Employment Determination in Enterprises under Communism and in Transition: Evidence from Central Europe
In this paper, we present a comparative analysis of employment determination in four transition economies as they move from central planning to a market economy in the early 1990s. We use firm level panel data sets from the Czech Republic, Hungary, Poland and Slovakia to estimate dynamic employment equations for the period immediately before and after the start of transition. We find evidence that firms behave for the most part as if they were on their labor demand curves, with little evidence of labor hoarding. There were significant cross-country variations in the determinants of employment during the reform process however. Hungarian and Polish firms started the transition already substantially reformed, and became even more responsive to market signals as transition proceeded. In contrast, firms in the Czech and Slovak republics started in the completely unresponsive mode characteristic of central planning, but rapidly caught up with their counterparts in Hungary and Poland.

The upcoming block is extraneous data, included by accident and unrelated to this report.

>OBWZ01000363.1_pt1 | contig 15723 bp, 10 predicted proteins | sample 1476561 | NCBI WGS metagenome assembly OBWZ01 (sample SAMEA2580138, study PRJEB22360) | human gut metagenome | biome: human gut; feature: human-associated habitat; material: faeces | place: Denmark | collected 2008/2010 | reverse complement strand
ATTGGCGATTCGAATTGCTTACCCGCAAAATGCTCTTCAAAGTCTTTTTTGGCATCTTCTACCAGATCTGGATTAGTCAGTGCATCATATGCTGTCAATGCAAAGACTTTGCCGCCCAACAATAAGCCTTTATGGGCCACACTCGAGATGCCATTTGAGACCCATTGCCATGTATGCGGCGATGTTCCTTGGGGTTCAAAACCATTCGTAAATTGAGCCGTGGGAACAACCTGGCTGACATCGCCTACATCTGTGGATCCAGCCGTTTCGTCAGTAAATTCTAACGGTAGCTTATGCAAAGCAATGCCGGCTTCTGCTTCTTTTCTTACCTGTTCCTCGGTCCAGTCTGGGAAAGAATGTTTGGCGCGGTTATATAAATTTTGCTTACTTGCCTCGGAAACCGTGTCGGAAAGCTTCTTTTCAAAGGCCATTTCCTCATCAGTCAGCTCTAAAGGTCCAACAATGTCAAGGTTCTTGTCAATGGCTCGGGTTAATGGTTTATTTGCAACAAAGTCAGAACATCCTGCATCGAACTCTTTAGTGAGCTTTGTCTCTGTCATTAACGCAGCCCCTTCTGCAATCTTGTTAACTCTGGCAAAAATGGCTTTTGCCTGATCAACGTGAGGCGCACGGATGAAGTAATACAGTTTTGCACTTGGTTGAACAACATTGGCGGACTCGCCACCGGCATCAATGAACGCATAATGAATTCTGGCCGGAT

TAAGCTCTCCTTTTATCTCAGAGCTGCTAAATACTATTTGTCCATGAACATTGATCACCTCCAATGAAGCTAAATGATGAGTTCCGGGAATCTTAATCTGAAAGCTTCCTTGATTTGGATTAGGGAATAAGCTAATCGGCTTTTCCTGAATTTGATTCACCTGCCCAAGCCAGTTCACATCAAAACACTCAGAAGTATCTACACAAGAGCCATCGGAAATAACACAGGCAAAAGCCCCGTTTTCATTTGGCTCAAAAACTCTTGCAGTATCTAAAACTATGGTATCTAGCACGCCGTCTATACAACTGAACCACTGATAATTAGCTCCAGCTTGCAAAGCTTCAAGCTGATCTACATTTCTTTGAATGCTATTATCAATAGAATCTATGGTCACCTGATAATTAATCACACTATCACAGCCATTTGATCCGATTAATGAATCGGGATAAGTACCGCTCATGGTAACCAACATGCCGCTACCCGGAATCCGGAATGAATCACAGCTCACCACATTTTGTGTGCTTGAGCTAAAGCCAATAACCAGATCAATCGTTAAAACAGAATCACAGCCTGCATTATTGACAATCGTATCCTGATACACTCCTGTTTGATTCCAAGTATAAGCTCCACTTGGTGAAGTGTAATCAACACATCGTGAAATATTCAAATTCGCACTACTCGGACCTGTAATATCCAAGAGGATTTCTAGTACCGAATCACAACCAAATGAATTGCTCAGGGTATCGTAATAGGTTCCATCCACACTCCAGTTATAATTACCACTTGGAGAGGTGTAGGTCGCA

|Date of creation:||Oct 2004|
|Publication status:||published in: Industrial and Labor Relations Review, 2005, 58 (3), 353-369|
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